Wednesday, March 3, 2010

Photography Exhibition: The Art Institute of Chicago - William Eggleston: Democratic Camera, Photographs and Video, 1961–2008

William Eggleston. Untitled from Los Alamos, 1965–68 and 1972–74 (published 2003)The Art Institute of Chicago, regularly has extraordinary photographic exhibitions. This exhibition, William Eggleston: Democratic Camera, Photographs and Video, 1961–2008 is a great example of a wonderful photographer of the last half century in the United States.

This exhibition will run through May 23, 2010

A key figure of the last half-century, Eggleston is often credited for singlehandedly ushering in the era of color art photography. His motivation was simple and decidedly everyday: “I had wanted to see a lot of things in color because the world is in color.” His achievement is patently more extraordinary—transforming ordinary moments into indelible images.

This exhibition, which fills the Modern Wing’s Abbott Galleries and Carolyn S. and Matthew Bucksbaum Gallery, demonstrates Eggleston’s democratic approach to his photographic subjects in both color and black-and-white. On display are Eggleston’s remarkable black-and-white images from the early 1960s and his little-seen recording of 1970s Memphis nightlife, Stranded in Canton. These works only amplify his achievement in bringing a detailed sensitivity to his iconic color photographs—telling portrayals of American culture, including a freezer stuffed with food, Elvis’s Graceland, and a supermarket clerk corralling grocery carts in the afternoon sunlight.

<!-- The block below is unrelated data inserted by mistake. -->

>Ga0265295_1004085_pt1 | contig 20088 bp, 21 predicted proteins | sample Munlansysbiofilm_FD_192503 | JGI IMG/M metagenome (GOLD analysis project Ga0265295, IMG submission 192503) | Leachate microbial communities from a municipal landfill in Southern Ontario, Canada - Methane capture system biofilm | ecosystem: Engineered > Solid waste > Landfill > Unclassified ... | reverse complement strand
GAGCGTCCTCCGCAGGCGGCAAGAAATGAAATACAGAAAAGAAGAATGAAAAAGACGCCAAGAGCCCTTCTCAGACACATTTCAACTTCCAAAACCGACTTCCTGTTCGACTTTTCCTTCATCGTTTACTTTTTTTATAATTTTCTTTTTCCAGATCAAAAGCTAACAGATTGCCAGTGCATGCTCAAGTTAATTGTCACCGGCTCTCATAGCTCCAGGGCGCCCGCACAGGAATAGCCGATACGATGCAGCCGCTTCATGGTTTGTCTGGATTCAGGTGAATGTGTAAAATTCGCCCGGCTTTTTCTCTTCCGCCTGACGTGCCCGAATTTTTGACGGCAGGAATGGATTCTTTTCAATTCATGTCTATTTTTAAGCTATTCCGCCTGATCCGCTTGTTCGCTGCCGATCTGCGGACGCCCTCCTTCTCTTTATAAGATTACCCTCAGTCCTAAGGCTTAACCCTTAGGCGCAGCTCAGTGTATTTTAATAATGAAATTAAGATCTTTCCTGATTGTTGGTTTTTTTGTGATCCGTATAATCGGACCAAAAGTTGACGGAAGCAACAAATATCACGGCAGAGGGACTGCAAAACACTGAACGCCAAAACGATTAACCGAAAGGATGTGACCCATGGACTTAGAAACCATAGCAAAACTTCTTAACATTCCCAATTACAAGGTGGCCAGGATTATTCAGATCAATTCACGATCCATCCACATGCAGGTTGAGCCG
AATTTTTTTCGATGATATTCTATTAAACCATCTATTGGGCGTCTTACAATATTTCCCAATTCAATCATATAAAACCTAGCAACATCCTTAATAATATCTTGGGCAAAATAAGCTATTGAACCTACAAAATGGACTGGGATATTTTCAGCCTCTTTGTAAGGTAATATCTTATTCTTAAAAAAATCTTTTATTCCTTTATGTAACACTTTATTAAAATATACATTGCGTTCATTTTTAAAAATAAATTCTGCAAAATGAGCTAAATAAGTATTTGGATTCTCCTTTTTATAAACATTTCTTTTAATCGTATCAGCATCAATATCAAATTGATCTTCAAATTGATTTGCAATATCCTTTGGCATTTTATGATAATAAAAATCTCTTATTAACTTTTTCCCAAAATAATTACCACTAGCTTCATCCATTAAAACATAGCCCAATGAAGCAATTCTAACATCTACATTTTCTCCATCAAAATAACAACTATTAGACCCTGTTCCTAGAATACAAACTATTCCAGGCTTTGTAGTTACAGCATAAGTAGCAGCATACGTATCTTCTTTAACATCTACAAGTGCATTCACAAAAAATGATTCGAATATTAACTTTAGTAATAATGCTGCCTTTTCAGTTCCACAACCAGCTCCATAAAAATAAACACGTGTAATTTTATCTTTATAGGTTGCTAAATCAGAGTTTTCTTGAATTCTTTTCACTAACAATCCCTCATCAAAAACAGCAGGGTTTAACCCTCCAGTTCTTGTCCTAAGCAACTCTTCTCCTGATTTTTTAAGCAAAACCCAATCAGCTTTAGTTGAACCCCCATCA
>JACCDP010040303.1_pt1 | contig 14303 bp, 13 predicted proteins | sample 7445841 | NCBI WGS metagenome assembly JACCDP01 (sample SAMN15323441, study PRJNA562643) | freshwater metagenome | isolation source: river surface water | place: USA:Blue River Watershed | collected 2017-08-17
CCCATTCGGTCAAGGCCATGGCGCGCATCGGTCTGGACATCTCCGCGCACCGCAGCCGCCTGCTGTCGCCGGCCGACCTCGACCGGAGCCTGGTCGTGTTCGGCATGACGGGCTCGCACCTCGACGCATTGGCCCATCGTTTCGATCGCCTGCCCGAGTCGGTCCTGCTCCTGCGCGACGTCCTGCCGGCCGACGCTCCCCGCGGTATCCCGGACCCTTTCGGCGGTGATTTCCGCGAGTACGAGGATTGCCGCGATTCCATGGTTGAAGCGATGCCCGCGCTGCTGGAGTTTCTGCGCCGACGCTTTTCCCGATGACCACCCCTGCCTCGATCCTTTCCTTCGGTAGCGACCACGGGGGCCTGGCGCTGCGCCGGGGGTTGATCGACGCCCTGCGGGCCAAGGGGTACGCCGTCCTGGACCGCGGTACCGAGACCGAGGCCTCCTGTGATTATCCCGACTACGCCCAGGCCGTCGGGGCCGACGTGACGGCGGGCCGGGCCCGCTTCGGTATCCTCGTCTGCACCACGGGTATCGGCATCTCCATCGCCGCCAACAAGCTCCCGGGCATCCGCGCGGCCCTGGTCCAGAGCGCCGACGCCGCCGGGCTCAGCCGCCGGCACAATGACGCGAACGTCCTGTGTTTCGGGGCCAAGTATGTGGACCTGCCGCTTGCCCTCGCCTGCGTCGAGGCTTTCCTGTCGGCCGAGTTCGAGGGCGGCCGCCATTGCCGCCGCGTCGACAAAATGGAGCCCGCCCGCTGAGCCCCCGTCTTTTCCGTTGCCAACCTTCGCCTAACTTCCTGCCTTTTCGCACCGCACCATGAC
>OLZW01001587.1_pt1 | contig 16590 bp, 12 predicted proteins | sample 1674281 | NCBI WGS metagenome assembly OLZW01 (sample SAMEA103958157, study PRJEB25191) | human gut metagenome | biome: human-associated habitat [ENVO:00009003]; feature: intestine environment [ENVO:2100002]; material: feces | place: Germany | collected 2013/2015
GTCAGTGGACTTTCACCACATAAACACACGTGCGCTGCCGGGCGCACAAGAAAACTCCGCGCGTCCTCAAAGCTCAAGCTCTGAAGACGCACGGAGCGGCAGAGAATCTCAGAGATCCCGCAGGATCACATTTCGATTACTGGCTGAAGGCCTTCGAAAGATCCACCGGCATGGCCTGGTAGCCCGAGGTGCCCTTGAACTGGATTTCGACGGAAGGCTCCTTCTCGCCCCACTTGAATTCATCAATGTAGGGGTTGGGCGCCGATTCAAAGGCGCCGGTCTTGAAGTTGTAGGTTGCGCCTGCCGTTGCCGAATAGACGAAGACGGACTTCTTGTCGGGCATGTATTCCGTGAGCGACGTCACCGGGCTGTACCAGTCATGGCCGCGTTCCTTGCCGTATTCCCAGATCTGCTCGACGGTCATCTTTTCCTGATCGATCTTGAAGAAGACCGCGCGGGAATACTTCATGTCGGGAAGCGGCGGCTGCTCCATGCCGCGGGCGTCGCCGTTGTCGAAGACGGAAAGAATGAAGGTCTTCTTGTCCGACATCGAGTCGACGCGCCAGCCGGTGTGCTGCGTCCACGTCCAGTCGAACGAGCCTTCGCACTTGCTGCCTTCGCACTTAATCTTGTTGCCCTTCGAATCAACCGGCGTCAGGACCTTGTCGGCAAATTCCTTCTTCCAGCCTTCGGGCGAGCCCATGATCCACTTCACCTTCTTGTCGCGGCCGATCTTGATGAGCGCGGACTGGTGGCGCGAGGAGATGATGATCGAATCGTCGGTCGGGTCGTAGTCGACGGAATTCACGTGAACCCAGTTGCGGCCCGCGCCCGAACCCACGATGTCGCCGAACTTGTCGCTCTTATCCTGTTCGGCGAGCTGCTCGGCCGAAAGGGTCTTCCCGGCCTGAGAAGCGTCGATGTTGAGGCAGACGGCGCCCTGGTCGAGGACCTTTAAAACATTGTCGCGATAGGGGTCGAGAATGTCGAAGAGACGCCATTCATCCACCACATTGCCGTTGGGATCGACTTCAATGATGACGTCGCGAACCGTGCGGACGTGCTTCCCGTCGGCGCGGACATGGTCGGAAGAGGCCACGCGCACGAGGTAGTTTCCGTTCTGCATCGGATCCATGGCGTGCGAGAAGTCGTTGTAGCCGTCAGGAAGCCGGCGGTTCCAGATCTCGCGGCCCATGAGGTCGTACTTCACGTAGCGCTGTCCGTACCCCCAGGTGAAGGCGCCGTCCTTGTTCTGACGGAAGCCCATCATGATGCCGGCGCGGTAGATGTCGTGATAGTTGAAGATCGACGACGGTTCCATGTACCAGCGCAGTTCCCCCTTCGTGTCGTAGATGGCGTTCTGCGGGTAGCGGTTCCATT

If you’re in the Chicago area before this exhibition leaves, I strongly suggest you take it in. Any Eggleston is a must exhibition as far as I’m concerned.

As I travel, I love seeing the work of other photographers as I hope you do. If you know of a new photographic exhibition which you think the Blog should publicize, please contact me.

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